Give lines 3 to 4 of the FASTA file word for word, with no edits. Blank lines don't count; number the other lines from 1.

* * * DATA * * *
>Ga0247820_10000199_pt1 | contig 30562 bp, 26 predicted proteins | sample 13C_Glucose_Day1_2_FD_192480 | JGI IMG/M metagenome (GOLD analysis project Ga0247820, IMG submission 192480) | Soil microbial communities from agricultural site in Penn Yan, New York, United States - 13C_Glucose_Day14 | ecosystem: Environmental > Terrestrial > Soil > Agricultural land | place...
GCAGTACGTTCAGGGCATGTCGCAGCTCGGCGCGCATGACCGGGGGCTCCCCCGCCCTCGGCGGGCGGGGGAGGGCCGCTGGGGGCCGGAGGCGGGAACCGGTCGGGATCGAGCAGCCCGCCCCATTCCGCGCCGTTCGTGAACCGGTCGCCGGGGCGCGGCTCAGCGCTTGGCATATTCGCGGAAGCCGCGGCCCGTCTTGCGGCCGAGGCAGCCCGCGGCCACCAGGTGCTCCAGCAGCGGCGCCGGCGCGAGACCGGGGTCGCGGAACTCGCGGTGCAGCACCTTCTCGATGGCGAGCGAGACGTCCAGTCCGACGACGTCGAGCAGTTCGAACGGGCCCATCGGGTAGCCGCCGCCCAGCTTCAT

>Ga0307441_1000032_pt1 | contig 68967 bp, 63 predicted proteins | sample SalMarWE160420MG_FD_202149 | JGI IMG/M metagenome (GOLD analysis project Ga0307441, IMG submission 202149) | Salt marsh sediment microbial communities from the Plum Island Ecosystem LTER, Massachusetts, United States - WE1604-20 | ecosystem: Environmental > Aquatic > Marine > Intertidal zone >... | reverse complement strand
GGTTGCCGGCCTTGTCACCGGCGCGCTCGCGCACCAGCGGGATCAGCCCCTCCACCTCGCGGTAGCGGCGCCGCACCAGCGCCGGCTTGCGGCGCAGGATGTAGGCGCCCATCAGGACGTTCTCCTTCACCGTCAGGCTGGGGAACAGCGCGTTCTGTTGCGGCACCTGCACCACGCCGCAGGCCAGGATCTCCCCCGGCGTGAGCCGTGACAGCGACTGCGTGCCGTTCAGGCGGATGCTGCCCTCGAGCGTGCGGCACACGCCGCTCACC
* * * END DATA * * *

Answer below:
>Ga0307441_1000032_pt1 | contig 68967 bp, 63 predicted proteins | sample SalMarWE160420MG_FD_202149 | JGI IMG/M metagenome (GOLD analysis project Ga0307441, IMG submission 202149) | Salt marsh sediment microbial communities from the Plum Island Ecosystem LTER, Massachusetts, United States - WE1604-20 | ecosystem: Environmental > Aquatic > Marine > Intertidal zone >... | reverse complement strand
GGTTGCCGGCCTTGTCACCGGCGCGCTCGCGCACCAGCGGGATCAGCCCCTCCACCTCGCGGTAGCGGCGCCGCACCAGCGCCGGCTTGCGGCGCAGGATGTAGGCGCCCATCAGGACGTTCTCCTTCACCGTCAGGCTGGGGAACAGCGCGTTCTGTTGCGGCACCTGCACCACGCCGCAGGCCAGGATCTCCCCCGGCGTGAGCCGTGACAGCGACTGCGTGCCGTTCAGGCGGATGCTGCCCTCGAGCGTGCGGCACACGCCGCTCACC